Ensuring that male mental health patients are diagnosed with cancer at the earliest possible opportunity could help to reverse an alarming trend.
New scientific evidence form University College London and the University of Southampton shows that 23 per cent of male cancer patients with a history of psychiatric illness die within a year of diagnosis.
This figure is far worse than that for the general male population, where only nine per cent survive less than a year after cancer diagnosis.
Martin Ledwick, head information nurse at Cancer Research UK, said medical staff and relatives who deal with mental health patients should be very aware of any cancer symptoms in the people they care for.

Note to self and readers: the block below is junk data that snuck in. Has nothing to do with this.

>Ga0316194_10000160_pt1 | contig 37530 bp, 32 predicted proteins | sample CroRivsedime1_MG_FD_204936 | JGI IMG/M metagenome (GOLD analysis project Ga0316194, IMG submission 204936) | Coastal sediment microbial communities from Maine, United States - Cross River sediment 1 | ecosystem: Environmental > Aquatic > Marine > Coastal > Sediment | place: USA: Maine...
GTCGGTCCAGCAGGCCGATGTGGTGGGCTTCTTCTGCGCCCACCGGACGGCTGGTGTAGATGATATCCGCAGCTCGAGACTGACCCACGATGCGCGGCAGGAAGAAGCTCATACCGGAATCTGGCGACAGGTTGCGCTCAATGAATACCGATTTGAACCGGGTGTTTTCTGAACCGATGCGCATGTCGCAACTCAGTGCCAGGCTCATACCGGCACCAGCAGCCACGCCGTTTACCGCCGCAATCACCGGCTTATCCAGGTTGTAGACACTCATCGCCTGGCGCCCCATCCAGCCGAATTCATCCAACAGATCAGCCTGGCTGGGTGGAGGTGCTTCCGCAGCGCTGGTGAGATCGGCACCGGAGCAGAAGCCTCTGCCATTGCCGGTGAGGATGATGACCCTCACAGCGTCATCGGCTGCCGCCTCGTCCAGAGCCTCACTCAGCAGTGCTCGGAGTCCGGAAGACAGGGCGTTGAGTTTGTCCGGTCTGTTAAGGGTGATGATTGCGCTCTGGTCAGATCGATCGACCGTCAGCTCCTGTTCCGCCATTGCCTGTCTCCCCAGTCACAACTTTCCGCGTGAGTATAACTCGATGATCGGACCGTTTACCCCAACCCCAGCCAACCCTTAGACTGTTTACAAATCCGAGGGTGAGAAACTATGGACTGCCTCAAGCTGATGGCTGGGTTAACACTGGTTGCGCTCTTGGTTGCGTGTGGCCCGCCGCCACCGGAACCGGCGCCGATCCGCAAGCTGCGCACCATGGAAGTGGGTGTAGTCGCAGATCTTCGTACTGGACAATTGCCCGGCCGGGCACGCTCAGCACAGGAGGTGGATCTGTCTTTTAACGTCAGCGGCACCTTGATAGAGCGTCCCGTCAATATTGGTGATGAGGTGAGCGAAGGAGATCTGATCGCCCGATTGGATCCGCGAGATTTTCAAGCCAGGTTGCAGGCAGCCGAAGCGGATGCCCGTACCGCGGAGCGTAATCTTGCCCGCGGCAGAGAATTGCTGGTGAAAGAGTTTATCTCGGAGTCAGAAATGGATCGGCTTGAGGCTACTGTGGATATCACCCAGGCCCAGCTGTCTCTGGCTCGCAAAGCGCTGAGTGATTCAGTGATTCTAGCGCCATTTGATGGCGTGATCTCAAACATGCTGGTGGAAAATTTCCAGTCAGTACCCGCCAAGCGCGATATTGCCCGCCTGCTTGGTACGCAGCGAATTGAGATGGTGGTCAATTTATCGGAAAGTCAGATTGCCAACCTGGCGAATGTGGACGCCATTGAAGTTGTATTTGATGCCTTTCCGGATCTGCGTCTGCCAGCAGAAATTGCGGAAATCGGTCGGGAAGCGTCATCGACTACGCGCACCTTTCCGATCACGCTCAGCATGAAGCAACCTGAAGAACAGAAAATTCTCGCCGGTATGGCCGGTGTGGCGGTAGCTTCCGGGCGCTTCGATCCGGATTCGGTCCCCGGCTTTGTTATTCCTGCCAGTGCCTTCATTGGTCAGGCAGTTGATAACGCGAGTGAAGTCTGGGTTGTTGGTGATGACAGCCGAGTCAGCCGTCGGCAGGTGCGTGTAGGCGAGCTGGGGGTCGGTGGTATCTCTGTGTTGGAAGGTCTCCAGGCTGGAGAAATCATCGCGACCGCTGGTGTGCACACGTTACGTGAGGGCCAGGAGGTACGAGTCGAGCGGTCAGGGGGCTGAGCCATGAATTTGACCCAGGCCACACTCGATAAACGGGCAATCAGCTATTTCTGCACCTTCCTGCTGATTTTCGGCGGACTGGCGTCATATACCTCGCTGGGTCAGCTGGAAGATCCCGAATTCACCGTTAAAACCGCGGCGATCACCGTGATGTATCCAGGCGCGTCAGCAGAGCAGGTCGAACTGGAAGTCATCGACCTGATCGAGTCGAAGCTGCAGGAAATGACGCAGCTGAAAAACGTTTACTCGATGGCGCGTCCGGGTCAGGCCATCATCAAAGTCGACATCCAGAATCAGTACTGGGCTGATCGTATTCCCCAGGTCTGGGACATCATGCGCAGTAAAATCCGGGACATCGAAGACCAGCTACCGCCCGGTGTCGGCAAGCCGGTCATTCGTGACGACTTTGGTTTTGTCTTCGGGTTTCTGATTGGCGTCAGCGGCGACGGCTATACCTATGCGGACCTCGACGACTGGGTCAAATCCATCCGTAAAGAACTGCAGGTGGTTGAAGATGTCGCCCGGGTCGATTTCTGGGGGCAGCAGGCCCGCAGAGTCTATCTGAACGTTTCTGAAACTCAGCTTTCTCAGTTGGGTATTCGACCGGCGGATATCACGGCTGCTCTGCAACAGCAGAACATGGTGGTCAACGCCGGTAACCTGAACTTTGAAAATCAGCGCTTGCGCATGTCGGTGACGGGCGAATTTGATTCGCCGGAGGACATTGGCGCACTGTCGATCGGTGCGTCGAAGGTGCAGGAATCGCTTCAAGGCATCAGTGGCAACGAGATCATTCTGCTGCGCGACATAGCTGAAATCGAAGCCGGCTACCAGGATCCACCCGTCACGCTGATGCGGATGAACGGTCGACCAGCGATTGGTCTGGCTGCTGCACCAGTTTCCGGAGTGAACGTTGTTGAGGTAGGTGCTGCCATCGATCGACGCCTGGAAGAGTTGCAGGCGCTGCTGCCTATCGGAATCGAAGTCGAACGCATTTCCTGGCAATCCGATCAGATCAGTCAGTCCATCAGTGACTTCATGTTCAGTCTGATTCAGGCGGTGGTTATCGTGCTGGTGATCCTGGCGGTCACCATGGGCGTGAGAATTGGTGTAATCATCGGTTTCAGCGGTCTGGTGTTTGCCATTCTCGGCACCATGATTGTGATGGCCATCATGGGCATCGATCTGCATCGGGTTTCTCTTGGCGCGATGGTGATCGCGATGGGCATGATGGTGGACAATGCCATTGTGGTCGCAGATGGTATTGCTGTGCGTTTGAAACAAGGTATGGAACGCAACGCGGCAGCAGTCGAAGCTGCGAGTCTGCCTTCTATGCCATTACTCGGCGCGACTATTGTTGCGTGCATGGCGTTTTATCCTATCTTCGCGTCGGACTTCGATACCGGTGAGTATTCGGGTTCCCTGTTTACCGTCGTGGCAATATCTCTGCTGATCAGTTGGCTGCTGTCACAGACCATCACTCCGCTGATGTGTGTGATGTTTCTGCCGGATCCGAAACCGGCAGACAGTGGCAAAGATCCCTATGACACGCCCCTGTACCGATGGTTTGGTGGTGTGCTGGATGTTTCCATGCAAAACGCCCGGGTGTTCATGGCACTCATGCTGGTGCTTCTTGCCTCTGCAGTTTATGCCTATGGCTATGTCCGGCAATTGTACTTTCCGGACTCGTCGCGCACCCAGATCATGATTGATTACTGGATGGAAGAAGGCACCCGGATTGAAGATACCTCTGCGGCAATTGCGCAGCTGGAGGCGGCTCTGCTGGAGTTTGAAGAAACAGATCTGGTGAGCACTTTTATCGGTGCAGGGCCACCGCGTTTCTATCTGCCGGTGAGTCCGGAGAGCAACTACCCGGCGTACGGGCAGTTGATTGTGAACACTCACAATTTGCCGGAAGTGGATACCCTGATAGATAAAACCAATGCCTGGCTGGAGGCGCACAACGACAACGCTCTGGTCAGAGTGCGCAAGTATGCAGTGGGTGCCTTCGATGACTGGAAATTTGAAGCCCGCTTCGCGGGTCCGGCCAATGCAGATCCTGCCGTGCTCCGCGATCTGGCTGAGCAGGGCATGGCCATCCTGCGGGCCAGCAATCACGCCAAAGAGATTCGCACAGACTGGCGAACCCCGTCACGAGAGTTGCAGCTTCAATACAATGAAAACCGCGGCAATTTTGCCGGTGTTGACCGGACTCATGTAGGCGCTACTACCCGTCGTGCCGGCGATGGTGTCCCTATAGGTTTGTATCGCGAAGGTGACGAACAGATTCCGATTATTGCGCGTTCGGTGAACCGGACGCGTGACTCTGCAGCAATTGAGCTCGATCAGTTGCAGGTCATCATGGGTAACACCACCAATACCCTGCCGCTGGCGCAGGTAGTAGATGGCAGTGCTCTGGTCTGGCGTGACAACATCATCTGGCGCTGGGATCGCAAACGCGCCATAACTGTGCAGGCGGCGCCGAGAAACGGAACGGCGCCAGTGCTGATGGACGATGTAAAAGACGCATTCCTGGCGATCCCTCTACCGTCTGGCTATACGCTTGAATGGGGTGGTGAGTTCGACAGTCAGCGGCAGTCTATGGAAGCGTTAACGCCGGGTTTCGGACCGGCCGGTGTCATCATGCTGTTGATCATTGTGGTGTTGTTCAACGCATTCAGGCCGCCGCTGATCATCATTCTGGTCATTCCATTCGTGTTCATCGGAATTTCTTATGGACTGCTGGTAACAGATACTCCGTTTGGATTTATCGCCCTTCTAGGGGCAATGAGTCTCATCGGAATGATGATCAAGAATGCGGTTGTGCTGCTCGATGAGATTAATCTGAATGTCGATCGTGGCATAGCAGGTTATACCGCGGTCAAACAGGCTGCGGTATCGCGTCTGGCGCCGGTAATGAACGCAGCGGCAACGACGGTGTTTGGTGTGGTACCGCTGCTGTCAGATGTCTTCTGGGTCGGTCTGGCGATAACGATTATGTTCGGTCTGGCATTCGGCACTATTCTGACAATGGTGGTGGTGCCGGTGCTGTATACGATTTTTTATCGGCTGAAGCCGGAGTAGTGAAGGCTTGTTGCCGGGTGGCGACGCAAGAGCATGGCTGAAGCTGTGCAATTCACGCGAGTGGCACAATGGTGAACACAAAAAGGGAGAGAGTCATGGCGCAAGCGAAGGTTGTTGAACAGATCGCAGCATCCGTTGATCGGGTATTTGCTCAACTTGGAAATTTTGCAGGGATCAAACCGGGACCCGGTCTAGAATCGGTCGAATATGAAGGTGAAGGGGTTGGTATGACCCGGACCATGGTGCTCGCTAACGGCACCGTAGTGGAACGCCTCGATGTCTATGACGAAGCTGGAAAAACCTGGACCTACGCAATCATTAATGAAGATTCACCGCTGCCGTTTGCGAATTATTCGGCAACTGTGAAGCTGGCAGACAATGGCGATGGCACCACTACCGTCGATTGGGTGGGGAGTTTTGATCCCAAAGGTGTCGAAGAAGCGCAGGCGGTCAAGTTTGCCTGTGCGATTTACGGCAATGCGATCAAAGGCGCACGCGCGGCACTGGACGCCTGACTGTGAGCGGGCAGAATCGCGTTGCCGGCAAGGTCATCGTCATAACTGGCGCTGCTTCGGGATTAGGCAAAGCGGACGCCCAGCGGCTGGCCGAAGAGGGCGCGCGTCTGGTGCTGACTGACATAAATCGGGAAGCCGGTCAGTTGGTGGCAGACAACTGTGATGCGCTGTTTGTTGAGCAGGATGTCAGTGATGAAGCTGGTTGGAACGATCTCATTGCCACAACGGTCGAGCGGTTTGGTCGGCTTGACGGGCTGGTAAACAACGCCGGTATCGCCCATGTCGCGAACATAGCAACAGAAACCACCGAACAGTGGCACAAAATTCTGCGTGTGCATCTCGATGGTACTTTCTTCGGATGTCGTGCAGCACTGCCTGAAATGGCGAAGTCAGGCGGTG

One of the report's authors Dr David Batty stated it may be possible that potential signs of cancer have, in the past, been attributed to a patient's mental illness and this could have delayed the start of potentially life-saving treatment.